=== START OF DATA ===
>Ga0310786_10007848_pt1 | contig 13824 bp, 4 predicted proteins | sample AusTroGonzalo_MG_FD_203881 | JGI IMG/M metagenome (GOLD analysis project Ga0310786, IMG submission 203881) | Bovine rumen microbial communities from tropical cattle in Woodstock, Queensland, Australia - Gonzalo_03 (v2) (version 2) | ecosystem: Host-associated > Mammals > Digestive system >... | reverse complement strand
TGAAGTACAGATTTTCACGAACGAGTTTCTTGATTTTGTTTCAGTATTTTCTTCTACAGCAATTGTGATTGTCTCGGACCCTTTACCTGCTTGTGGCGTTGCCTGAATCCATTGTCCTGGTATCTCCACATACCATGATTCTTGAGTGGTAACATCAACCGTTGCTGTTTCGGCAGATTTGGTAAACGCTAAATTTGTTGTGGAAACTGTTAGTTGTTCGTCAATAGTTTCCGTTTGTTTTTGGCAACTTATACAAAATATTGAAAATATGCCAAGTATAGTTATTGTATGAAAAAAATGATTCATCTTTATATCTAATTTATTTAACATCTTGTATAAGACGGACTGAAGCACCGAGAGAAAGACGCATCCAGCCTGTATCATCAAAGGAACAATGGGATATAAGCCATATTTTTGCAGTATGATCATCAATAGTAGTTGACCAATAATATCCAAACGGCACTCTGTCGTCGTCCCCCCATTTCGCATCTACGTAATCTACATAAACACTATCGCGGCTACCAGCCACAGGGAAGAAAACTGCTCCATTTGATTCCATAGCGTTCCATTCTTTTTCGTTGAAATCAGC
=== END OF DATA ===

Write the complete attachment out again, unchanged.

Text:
>Ga0310786_10007848_pt1 | contig 13824 bp, 4 predicted proteins | sample AusTroGonzalo_MG_FD_203881 | JGI IMG/M metagenome (GOLD analysis project Ga0310786, IMG submission 203881) | Bovine rumen microbial communities from tropical cattle in Woodstock, Queensland, Australia - Gonzalo_03 (v2) (version 2) | ecosystem: Host-associated > Mammals > Digestive system >... | reverse complement strand
TGAAGTACAGATTTTCACGAACGAGTTTCTTGATTTTGTTTCAGTATTTTCTTCTACAGCAATTGTGATTGTCTCGGACCCTTTACCTGCTTGTGGCGTTGCCTGAATCCATTGTCCTGGTATCTCCACATACCATGATTCTTGAGTGGTAACATCAACCGTTGCTGTTTCGGCAGATTTGGTAAACGCTAAATTTGTTGTGGAAACTGTTAGTTGTTCGTCAATAGTTTCCGTTTGTTTTTGGCAACTTATACAAAATATTGAAAATATGCCAAGTATAGTTATTGTATGAAAAAAATGATTCATCTTTATATCTAATTTATTTAACATCTTGTATAAGACGGACTGAAGCACCGAGAGAAAGACGCATCCAGCCTGTATCATCAAAGGAACAATGGGATATAAGCCATATTTTTGCAGTATGATCATCAATAGTAGTTGACCAATAATATCCAAACGGCACTCTGTCGTCGTCCCCCCATTTCGCATCTACGTAATCTACATAAACACTATCGCGGCTACCAGCCACAGGGAAGAAAACTGCTCCATTTGATTCCATAGCGTTCCATTCTTTTTCGTTGAAATCAGC